Sculptures missing from Berlin’s collection since the Second World War have been identified by Art Historians at the Pushkin Museum in Moscow. The 59 Italian Renaissance sculptures include works by Donatello, Luca della Robbia, Nicola and Giovanni Pisano, Andrea del Verrocchio, Francesco Laurana and Mino da Fiesole the announcement of the Prussian Cultural Heritage Foundation on Thursday said. According to Hermann Parzinger, president of the Prussian Cultural Heritage Foundation, the final results of the study will not be published until 2019 and more artefacts may emerge by then.
Before the war the statues were in Berlin’s Bode Museum, known back then as the Kaiser Friedrich Museum. During the Second World War, however, they were hidden in a flak tower in Friedrichshain so that they would be protected from bombings. Due to fire on the building in May 1945 many works were destroyed and Soviet troops seized what remained and transported them to Moscow. Since then it hasn’t been possible for German art historians to know which were the items that were lost in the fire and which ones were taken to the Soviet Union, up until 2005. That’s when German and Russian museums started cooperating on various projects trying to locate art objects missing from both countries. The discovery of the 59 sculptures was revealed at a symposium in Florence on 3 May.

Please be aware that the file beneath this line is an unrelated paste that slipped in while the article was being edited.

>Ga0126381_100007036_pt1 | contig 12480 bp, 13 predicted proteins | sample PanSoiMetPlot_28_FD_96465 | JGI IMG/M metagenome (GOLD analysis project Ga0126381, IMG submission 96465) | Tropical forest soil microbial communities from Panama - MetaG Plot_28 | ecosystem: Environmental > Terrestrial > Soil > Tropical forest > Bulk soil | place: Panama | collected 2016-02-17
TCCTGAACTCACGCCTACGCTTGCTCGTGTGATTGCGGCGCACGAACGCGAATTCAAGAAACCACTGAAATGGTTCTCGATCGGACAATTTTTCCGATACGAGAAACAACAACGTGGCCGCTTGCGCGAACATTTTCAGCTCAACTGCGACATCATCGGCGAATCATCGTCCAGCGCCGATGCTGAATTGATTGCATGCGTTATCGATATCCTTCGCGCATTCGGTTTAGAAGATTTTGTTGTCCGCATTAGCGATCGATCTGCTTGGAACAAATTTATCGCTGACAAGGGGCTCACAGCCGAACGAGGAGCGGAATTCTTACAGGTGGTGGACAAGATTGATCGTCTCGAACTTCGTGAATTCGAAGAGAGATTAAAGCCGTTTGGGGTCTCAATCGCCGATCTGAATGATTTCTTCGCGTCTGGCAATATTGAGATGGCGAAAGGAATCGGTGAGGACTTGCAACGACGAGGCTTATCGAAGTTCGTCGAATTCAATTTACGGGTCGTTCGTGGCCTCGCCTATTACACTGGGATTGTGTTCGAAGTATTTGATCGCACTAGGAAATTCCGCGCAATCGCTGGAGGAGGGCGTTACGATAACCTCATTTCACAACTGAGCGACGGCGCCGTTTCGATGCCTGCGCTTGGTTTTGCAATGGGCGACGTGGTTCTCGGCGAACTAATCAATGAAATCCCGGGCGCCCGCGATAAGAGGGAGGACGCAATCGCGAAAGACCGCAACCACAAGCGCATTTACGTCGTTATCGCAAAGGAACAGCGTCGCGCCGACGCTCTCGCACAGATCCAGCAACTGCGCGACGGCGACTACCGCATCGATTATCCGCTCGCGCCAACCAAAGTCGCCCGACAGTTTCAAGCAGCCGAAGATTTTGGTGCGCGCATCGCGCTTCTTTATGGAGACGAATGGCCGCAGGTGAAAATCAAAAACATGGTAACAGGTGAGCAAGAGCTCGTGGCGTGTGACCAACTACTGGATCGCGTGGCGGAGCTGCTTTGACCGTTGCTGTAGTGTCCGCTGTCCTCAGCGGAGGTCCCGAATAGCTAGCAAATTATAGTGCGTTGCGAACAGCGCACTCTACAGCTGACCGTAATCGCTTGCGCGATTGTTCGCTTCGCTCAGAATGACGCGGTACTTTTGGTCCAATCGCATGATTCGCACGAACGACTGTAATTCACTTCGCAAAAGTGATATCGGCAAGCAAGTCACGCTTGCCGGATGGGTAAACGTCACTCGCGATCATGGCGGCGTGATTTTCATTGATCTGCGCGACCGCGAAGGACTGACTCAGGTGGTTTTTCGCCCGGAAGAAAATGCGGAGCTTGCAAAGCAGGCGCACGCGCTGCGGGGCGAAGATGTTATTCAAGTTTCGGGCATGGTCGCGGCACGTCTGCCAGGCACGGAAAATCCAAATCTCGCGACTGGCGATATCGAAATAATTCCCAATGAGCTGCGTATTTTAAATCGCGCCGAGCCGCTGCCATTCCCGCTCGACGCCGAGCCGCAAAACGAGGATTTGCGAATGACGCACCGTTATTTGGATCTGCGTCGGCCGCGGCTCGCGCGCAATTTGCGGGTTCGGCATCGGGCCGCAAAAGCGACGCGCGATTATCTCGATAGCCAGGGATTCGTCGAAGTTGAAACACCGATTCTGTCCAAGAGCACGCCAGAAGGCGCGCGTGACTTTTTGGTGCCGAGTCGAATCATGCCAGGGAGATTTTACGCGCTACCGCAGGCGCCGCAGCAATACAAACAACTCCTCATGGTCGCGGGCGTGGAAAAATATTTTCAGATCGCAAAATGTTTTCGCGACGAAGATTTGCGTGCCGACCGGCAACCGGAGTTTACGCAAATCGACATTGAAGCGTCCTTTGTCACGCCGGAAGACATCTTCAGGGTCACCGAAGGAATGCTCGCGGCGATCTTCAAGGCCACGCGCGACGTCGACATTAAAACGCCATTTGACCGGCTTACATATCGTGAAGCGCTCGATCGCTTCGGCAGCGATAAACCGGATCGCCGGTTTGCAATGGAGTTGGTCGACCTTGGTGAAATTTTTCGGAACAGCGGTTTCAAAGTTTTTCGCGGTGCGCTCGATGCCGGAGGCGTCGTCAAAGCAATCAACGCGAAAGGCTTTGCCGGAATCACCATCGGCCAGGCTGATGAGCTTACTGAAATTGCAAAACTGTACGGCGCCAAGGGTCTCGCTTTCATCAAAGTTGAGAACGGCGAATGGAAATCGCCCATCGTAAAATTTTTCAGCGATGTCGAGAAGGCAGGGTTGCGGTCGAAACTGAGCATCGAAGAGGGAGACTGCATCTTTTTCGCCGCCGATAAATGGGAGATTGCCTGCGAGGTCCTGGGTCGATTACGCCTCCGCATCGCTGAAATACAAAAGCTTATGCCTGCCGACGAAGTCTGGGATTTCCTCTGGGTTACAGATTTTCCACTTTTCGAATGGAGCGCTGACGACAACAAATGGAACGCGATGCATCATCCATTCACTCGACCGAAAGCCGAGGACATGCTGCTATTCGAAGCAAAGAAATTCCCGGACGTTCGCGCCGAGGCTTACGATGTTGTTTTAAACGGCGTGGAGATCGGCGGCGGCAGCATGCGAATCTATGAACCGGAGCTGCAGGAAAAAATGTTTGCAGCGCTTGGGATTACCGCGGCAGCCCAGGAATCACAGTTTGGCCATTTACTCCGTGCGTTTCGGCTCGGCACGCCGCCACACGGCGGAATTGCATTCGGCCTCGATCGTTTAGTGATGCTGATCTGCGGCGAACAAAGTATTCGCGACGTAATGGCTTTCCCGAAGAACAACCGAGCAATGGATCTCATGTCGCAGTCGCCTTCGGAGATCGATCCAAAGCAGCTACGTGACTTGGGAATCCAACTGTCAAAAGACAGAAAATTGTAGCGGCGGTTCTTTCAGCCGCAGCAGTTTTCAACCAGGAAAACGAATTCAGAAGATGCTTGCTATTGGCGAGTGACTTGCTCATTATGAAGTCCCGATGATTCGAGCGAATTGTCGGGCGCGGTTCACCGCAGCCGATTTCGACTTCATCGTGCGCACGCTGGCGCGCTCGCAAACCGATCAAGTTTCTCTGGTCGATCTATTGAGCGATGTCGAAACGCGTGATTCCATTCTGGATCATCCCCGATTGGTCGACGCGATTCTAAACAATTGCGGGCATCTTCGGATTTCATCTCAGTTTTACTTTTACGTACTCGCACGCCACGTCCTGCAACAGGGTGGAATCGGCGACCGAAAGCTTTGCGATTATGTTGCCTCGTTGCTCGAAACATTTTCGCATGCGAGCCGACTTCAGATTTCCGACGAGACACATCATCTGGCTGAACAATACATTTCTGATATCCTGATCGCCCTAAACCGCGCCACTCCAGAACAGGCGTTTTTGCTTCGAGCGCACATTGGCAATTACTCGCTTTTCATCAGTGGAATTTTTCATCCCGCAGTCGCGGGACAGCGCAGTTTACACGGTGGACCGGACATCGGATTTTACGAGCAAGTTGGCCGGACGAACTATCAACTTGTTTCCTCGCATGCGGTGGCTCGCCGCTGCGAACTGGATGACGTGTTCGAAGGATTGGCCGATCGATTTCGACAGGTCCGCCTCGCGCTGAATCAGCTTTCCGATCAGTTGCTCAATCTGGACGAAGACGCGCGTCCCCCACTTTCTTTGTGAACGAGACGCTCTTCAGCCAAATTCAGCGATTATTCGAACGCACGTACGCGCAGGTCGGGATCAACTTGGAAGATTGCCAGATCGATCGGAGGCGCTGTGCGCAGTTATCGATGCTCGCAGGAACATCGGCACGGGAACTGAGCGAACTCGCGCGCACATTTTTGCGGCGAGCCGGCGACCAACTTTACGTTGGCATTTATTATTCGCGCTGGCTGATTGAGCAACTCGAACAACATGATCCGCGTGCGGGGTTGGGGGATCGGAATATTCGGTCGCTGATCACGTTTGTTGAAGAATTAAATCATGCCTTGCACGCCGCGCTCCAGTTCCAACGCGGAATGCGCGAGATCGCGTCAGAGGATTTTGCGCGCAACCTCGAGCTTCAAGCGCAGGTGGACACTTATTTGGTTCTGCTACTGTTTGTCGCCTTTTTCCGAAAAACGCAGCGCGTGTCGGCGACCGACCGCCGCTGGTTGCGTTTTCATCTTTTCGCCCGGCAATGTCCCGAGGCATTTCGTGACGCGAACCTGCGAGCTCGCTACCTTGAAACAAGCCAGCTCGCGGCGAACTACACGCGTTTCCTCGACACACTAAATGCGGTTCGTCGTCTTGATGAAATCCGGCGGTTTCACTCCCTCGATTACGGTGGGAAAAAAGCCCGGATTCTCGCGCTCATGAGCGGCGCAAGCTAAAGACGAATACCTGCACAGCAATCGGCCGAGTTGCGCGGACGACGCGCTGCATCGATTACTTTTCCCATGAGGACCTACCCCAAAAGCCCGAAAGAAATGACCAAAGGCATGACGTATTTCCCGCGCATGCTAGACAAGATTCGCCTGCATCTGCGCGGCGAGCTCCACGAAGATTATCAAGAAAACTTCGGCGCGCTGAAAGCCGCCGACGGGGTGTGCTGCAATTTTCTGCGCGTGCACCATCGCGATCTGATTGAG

According to Neville Rowley, curator of Italian Renaissance art at the Bode Museum and part of the research team, the sculptures were badly damaged, so they need to be restored before they are exhibited. Especially the ones made of stucco or wood did not survive the fire. The ones that were saved were the ones made of marble, bronze and terracotta, but still, they are damaged, some even in fragments. Last year the research team announced the discovery of a bronze of John the Baptist by Donatello. They said that although it is badly damaged by the fire it might be partially restored.
A huge number of art objects from Germany, as well as millions of books and archive material, remain in Russia and other former Soviet States. Although they have been declared Russian property by the Duma in 1996, and therefore there is no plan to return them to Germany, and the question of the items’ ownership remains, joint research projects conducted among museums will hopefully lead to the identification, restoration, and eventually exhibiting of the masterpieces and treasures.